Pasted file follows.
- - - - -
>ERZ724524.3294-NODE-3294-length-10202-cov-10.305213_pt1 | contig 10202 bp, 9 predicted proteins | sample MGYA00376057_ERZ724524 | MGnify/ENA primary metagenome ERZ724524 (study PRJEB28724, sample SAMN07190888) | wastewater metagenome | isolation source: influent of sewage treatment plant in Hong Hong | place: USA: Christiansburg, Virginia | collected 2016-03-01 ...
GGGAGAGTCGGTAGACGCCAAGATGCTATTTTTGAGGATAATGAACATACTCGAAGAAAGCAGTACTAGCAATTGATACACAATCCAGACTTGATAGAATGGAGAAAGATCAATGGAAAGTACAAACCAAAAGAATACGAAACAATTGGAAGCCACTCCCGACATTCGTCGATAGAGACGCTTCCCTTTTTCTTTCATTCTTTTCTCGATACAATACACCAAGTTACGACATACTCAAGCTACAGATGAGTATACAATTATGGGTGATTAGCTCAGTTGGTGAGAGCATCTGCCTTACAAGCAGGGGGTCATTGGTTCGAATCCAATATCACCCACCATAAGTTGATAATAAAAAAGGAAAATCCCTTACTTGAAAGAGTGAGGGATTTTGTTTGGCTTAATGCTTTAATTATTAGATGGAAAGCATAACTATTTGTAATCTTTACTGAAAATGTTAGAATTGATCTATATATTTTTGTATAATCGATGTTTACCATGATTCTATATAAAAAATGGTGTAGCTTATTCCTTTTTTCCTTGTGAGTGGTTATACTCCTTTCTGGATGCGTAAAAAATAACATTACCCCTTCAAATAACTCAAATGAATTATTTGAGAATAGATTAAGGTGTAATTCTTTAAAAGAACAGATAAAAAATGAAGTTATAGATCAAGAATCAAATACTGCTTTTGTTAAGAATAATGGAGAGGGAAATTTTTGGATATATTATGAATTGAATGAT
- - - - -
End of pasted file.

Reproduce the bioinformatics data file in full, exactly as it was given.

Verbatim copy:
>ERZ724524.3294-NODE-3294-length-10202-cov-10.305213_pt1 | contig 10202 bp, 9 predicted proteins | sample MGYA00376057_ERZ724524 | MGnify/ENA primary metagenome ERZ724524 (study PRJEB28724, sample SAMN07190888) | wastewater metagenome | isolation source: influent of sewage treatment plant in Hong Hong | place: USA: Christiansburg, Virginia | collected 2016-03-01 ...
GGGAGAGTCGGTAGACGCCAAGATGCTATTTTTGAGGATAATGAACATACTCGAAGAAAGCAGTACTAGCAATTGATACACAATCCAGACTTGATAGAATGGAGAAAGATCAATGGAAAGTACAAACCAAAAGAATACGAAACAATTGGAAGCCACTCCCGACATTCGTCGATAGAGACGCTTCCCTTTTTCTTTCATTCTTTTCTCGATACAATACACCAAGTTACGACATACTCAAGCTACAGATGAGTATACAATTATGGGTGATTAGCTCAGTTGGTGAGAGCATCTGCCTTACAAGCAGGGGGTCATTGGTTCGAATCCAATATCACCCACCATAAGTTGATAATAAAAAAGGAAAATCCCTTACTTGAAAGAGTGAGGGATTTTGTTTGGCTTAATGCTTTAATTATTAGATGGAAAGCATAACTATTTGTAATCTTTACTGAAAATGTTAGAATTGATCTATATATTTTTGTATAATCGATGTTTACCATGATTCTATATAAAAAATGGTGTAGCTTATTCCTTTTTTCCTTGTGAGTGGTTATACTCCTTTCTGGATGCGTAAAAAATAACATTACCCCTTCAAATAACTCAAATGAATTATTTGAGAATAGATTAAGGTGTAATTCTTTAAAAGAACAGATAAAAAATGAAGTTATAGATCAAGAATCAAATACTGCTTTTGTTAAGAATAATGGAGAGGGAAATTTTTGGATATATTATGAATTGAATGAT